New study determines psychedelic mushroom microdoses can improve mood, mental health

The latest study to examine how tiny amounts of psychedelics can impact mental health provides further evidence of the therapeutic potential of microdosing.

Published in Scientific Reports this week, the study followed 953 people taking regular small amounts of psilocybin and a second group of 180 people who were not microdosing. This research, led by University of British Columbia Okanagan’s Dr. Zach Walsh and doctoral student Joseph Rootman, is the latest study to come from the Microdose.me project.

For the 30-day study, participants were asked to complete a number of assessments that tapped into mental health symptomology, mood and measures of cognition. For example, a smartphone finger tap test was integrated into the study to measure psychomotor ability, which can be used as a marker for neurodegenerative disorders including Parkinson’s disease.

Those microdosing demonstrated greater improvements in mood, mental health and psychomotor ability over the one-month period, compared to non-microdosing peers who completed the same assessments.

“This is the largest longitudinal study of this kind to date of microdosing psilocybin, and one of the few studies to engage a control group,” says Dr. Walsh, who teaches in the Irving K. Barber Faculty of Arts and Social Sciences. “Our findings of improved mood and reduced symptoms of depression, anxiety and stress add to the growing conversation about the therapeutic potential of microdosing.”

Large doses of psychedelic psilocybin mushrooms have a long history of use among some Indigenous peoples and are prized in Western culture for their psychedelic effects, explains Dr. Walsh. They were also labeled an illicit substance during the American-led “war on drugs.” But recent interest has expanded from large dose psychedelic use—known for creating dramatic alterations in mood and consciousness—to the potential therapeutic application of smaller microdoses; amounts so small they minimally interfere with daily functioning.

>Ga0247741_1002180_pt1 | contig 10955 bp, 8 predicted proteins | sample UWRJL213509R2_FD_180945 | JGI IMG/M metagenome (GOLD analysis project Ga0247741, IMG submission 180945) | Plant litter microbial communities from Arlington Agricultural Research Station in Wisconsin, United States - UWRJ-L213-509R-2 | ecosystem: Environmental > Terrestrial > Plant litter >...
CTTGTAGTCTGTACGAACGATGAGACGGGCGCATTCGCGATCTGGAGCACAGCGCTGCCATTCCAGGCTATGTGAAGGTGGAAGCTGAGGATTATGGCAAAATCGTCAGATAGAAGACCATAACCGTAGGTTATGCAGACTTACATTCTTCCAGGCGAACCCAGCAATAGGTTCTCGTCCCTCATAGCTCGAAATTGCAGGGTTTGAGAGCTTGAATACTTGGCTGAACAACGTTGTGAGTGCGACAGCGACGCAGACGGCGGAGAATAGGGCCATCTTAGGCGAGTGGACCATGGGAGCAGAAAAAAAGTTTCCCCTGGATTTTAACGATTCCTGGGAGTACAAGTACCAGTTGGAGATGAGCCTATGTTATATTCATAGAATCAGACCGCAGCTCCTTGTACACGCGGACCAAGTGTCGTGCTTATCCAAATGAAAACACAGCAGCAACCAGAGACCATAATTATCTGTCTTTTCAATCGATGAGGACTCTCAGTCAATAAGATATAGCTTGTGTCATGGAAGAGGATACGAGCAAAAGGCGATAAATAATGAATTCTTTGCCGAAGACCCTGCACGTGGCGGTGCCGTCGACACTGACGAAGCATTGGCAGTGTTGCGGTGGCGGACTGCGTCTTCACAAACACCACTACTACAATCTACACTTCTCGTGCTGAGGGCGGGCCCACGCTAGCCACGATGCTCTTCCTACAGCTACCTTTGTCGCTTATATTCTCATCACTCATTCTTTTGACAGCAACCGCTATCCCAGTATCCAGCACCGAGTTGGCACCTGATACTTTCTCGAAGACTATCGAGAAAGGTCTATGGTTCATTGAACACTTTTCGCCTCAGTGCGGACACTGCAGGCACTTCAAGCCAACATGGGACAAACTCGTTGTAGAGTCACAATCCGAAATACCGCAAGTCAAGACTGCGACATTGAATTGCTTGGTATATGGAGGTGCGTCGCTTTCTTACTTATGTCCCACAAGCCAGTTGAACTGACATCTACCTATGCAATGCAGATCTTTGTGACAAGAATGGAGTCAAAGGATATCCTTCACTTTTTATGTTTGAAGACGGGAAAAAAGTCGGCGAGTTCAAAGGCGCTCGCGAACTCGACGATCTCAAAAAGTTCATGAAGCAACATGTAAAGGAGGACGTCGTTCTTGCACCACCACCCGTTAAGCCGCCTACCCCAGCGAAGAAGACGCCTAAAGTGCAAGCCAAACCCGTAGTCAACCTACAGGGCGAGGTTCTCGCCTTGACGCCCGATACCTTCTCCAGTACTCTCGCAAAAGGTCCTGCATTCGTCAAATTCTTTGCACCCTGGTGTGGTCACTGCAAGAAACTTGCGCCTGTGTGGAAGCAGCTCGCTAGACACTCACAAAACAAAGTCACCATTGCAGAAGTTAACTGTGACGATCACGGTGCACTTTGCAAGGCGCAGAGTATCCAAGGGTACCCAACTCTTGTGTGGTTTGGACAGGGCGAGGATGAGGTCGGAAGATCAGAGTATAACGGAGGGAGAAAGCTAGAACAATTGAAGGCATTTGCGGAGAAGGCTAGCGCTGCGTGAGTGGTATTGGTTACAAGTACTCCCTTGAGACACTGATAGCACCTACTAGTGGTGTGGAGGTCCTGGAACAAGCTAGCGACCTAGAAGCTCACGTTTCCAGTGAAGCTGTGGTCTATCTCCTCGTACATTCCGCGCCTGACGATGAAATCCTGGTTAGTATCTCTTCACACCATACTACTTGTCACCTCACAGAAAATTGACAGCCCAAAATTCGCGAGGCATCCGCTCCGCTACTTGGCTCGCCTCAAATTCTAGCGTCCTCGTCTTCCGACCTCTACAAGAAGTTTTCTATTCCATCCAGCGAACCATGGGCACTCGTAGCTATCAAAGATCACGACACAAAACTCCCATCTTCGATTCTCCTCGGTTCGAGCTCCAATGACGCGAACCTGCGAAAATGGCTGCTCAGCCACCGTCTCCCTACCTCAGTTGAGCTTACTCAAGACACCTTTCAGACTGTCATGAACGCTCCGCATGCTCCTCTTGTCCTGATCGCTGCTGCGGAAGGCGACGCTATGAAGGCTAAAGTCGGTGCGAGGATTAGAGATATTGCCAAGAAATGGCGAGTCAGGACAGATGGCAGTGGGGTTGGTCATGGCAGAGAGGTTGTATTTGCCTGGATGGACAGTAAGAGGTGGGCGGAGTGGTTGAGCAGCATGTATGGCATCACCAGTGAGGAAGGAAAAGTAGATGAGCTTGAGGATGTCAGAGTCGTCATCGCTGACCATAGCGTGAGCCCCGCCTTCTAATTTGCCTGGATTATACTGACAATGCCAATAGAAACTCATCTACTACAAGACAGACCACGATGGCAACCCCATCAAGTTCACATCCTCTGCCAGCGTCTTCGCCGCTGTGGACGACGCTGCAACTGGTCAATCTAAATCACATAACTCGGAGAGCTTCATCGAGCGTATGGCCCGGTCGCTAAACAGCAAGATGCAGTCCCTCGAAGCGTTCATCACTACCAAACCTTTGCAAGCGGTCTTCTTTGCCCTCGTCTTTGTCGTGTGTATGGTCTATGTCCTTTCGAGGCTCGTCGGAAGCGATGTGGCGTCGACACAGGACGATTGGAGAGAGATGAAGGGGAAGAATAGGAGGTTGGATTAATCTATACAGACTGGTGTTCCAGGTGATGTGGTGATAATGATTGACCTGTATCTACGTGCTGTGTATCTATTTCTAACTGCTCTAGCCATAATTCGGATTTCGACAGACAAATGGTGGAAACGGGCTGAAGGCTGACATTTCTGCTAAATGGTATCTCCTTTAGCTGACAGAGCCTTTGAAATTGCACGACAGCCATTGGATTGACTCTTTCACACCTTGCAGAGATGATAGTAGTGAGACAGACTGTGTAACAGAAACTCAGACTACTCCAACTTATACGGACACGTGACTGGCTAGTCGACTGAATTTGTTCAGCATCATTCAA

The Microdose.me project is conducted by an international team including Dr. Pam Kryskow from UBC Vancouver, Maggie Kiraga and Dr. Kim Kuypers from Maastricht University in the Netherlands, American mycologist Paul Stamets, and Kalin Harvey and Eesmyal Santos-Brault of the Quantified Citizen health research platform.

Microdosing involves regular self-administration in doses small enough to not impair normal cognitive functioning. The doses can be as small as 0.1 to 0.3 grams of dried mushrooms, and may be taken three to five times a week.

The most widely reported substances used for microdosing are psilocybin mushrooms and LSD. Psilocybin mushrooms are considered non-addictive and relatively non-toxic—especially when compared to tobacco, opioids and alcohol.

“Our findings of mood and mental health improvements associated with psilocybin microdosing align with previous studies of psychedelic microdosing, and add to them through the use of a longitudinal study design and large sample that allowed us to examine consistency of effects across age, gender and their mental health,” says Rootman.

The comparisons of microdosers to non-microdosers over the one-month period of the study indicated greater improvements among microdosers when asked about their mood, depression, anxiety and stress, he explains. Analyses of the finger tap test showed that microdosers demonstrated a more positive change in performance than non-microdosers, particularly among people over the age of 55.

“Despite the promising nature of these findings, there is a need for further research to more firmly establish the nature of the relationship between microdosing, mood and mental health, and the extent to which these effects are directly attributable to psilocybin rather than participant expectancies about the substance,” says Dr. Walsh.

The study was not designed to investigate the potential influence of participant expectancy on microdose outcomes, but the authors note this is a necessary advancement in the field.

“Considering the tremendous health costs and ubiquity of depression and anxiety, as well as the sizable proportion of patients who do not respond to existing treatments, the potential for another approach to addressing these disorders warrants substantial consideration,” Rootman says.